Gathering Military Memories at Paradise Valley Estates
During the planning of the construction of Paradise Valley Estates, a member of the founding NCROC Board of Directors noted that there was no space allocated or planned for a bar or cocktail lounge. Whether Life Plan Communities usually have a bar or not was not the issue. The founding Board members were all retired military officers and not having a bar was unacceptable. Subsequently, space was made for what we know as The Club. Lt. Colonel John DeRonde, an attorney and former judge, was the founding board member who pointed out the oversight. You may have noted that The Club is dedicated to him on a plaque posted outside of the entrance.
Those of us who were military members will remember “The Club.” Whether at our home base on TDY (Temporary Duty) or on leave, we could go to a club for socialization and dinner. It was a comfortable place, especially when away from home. We socialized with fellow military members and spouses. At PVE, our lounge or bar is also lovingly known as The Club. We also socialize, reminisce, and enjoy our fellow residents. We thank our founding Board members for their foresight in providing us with The Club.
The concept of the Wall of Remembrance originated with Ray Tylutki, Commander USN (Ret). In 1998, he came up with the idea of a Wall of Remembrance in The Club. He wrote to the Resident Council stating: “We are approaching the end of time. It’s nice to be surrounded by some of the action we experienced in wartime. We are veterans at home now.” His concept was approved, and a committee formed. The initial committee members: Bud DeLong, Russ Bowen, Jim Wirrick, and Hilda Helmer. Residents donated or loaned pictures and plaques to be placed on the walls. Today, the Wall of Remembrance Committee is comprised of residents and spouses who served in the various military services.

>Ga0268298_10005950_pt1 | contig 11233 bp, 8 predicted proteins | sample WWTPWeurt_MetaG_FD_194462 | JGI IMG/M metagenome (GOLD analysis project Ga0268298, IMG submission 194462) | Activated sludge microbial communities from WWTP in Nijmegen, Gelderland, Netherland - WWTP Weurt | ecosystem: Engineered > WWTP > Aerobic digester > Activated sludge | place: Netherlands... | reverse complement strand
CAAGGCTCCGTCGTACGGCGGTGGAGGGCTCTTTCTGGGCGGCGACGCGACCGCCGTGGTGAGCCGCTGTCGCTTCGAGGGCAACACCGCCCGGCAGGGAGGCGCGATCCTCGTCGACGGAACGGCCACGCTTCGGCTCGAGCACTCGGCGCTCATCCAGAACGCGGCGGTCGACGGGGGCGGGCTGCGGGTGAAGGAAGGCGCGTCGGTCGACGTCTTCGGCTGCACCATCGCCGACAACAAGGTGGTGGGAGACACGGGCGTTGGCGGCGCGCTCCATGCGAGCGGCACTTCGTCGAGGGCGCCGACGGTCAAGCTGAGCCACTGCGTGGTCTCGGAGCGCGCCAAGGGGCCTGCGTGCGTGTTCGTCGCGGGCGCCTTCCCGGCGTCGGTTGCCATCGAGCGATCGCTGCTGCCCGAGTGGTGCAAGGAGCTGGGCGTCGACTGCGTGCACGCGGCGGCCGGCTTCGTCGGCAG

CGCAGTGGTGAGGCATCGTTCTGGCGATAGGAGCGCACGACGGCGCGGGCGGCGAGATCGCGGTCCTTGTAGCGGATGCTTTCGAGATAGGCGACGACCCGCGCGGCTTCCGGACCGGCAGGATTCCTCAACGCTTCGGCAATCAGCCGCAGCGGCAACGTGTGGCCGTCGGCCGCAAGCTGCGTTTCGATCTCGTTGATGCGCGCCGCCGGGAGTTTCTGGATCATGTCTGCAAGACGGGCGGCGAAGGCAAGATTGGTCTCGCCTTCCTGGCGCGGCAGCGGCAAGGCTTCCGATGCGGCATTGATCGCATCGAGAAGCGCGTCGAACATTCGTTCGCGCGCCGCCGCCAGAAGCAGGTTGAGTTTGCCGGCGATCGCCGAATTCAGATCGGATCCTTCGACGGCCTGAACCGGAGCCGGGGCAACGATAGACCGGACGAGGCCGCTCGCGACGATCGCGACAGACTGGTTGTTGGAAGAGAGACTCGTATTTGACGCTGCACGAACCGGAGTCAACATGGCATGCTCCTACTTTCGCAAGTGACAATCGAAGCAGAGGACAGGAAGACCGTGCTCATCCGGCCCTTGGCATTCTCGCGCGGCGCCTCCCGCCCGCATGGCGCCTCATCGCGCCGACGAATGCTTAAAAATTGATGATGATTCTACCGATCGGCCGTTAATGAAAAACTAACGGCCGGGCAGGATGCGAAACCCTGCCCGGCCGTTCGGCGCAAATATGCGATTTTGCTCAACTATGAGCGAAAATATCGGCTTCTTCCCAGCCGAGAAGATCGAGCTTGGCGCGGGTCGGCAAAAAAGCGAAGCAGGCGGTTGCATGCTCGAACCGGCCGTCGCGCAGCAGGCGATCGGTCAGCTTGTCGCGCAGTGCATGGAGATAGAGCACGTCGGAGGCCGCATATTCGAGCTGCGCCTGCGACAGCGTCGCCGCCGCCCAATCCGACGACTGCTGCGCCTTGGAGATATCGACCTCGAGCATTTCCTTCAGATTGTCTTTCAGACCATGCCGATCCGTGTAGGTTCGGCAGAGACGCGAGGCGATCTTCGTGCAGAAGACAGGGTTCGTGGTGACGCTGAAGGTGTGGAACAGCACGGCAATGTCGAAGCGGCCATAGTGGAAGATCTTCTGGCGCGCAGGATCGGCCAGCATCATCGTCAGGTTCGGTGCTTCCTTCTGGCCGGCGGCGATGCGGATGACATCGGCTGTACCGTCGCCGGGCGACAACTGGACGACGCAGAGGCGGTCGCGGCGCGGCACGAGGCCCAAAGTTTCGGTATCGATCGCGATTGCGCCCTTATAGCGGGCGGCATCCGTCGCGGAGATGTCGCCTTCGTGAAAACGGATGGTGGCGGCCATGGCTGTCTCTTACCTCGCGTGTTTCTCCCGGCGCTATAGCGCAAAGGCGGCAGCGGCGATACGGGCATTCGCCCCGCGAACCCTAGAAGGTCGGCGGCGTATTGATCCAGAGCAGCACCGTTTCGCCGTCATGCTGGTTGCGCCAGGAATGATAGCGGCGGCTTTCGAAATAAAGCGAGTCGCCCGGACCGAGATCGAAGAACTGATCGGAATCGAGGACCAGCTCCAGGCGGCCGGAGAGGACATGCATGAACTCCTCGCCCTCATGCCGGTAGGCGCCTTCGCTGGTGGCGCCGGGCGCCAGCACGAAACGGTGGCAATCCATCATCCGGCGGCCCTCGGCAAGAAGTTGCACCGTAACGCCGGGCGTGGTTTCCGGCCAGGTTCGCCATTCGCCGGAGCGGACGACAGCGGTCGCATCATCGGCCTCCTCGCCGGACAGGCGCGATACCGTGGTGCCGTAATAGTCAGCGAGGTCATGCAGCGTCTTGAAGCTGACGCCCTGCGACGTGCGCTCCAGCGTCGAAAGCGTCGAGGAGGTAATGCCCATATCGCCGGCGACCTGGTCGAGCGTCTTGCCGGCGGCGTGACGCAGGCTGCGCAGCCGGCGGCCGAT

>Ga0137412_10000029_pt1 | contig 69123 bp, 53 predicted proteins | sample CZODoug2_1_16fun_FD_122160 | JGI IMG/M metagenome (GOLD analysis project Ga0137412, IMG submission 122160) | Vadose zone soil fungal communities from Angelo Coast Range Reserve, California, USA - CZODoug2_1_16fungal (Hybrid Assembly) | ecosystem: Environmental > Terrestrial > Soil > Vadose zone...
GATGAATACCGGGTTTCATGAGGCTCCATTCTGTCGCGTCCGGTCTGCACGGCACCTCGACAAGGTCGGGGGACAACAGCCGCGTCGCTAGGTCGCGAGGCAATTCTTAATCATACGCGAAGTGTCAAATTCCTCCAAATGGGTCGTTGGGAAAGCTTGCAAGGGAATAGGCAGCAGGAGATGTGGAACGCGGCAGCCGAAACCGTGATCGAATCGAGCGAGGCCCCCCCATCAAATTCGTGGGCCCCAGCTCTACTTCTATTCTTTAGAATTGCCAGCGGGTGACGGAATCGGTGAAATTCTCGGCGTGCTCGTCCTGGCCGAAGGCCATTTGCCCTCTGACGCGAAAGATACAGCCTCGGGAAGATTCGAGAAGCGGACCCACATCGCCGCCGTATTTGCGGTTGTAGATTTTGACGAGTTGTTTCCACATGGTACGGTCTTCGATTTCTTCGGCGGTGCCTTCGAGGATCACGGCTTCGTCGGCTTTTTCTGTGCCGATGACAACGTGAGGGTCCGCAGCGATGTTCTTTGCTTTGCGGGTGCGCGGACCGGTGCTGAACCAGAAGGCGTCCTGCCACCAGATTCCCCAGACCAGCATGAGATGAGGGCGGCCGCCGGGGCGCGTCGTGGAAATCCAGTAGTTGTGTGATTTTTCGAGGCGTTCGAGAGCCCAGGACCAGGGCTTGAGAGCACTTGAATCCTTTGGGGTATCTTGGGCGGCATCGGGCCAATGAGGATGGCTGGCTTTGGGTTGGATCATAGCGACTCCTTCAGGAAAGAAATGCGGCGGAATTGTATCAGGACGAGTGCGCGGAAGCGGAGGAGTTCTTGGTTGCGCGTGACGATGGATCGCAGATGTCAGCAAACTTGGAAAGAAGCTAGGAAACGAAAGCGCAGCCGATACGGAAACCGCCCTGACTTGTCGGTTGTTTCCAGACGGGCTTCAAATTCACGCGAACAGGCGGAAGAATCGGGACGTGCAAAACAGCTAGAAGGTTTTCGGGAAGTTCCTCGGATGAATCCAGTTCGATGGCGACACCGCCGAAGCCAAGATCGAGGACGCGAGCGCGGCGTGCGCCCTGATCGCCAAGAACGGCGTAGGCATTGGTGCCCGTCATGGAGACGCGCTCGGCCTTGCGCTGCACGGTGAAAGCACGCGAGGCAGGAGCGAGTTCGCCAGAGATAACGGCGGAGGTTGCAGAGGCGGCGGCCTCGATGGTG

Each of the military services is represented by the mementoes included in the Wall of Remembrance. Many are personal remembrances and others are general in nature. There are photographs of military members, airplanes, ships, places, collages of events, collages of individuals, plaques, and an assortment of other memories. The mementoes have been cataloged with descriptions or brief explanations.